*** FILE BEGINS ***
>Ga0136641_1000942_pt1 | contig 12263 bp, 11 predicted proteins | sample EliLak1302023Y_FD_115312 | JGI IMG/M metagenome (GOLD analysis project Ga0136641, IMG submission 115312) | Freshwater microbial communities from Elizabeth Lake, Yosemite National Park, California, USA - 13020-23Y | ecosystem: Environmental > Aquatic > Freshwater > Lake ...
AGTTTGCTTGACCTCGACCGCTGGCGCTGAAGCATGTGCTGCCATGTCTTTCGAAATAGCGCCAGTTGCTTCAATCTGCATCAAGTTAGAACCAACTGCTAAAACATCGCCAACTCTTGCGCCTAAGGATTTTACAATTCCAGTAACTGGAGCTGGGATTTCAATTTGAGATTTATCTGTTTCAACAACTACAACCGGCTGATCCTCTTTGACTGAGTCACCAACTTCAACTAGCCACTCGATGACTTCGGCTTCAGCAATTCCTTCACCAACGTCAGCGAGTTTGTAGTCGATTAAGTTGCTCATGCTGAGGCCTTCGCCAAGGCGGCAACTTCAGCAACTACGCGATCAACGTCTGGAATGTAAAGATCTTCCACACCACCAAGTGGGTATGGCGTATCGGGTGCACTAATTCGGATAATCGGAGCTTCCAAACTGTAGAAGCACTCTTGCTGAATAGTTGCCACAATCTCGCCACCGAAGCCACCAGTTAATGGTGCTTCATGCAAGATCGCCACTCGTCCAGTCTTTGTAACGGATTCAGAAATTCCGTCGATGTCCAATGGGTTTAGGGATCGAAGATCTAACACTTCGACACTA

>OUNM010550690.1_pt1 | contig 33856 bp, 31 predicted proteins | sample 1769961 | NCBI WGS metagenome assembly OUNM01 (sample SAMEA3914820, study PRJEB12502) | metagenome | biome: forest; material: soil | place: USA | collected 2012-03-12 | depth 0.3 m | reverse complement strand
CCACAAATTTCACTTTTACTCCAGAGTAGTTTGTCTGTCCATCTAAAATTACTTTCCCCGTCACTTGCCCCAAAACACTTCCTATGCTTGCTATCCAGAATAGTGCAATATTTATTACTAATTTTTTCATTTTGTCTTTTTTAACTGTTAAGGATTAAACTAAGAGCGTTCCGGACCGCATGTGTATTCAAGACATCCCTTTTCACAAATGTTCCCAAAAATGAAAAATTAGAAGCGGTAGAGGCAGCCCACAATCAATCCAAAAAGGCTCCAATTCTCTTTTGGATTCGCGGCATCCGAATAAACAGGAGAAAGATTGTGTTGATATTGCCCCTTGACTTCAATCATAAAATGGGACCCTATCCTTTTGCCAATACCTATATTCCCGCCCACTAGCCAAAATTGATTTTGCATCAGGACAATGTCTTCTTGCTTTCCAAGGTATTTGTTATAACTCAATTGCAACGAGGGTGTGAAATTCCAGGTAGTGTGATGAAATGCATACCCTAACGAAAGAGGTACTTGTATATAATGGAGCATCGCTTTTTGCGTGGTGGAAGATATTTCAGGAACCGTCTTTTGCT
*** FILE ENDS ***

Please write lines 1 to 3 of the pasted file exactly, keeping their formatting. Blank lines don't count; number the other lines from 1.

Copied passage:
>Ga0136641_1000942_pt1 | contig 12263 bp, 11 predicted proteins | sample EliLak1302023Y_FD_115312 | JGI IMG/M metagenome (GOLD analysis project Ga0136641, IMG submission 115312) | Freshwater microbial communities from Elizabeth Lake, Yosemite National Park, California, USA - 13020-23Y | ecosystem: Environmental > Aquatic > Freshwater > Lake ...
AGTTTGCTTGACCTCGACCGCTGGCGCTGAAGCATGTGCTGCCATGTCTTTCGAAATAGCGCCAGTTGCTTCAATCTGCATCAAGTTAGAACCAACTGCTAAAACATCGCCAACTCTTGCGCCTAAGGATTTTACAATTCCAGTAACTGGAGCTGGGATTTCAATTTGAGATTTATCTGTTTCAACAACTACAACCGGCTGATCCTCTTTGACTGAGTCACCAACTTCAACTAGCCACTCGATGACTTCGGCTTCAGCAATTCCTTCACCAACGTCAGCGAGTTTGTAGTCGATTAAGTTGCTCATGCTGAGGCCTTCGCCAAGGCGGCAACTTCAGCAACTACGCGATCAACGTCTGGAATGTAAAGATCTTCCACACCACCAAGTGGGTATGGCGTATCGGGTGCACTAATTCGGATAATCGGAGCTTCCAAACTGTAGAAGCACTCTTGCTGAATAGTTGCCACAATCTCGCCACCGAAGCCACCAGTTAATGGTGCTTCATGCAAGATCGCCACTCGTCCAGTCTTTGTAACGGATTCAGAAATTCCGTCGATGTCCAATGGGTTTAGGGATCGAAGATCTAACACTTCGACACTA

>OUNM010550690.1_pt1 | contig 33856 bp, 31 predicted proteins | sample 1769961 | NCBI WGS metagenome assembly OUNM01 (sample SAMEA3914820, study PRJEB12502) | metagenome | biome: forest; material: soil | place: USA | collected 2012-03-12 | depth 0.3 m | reverse complement strand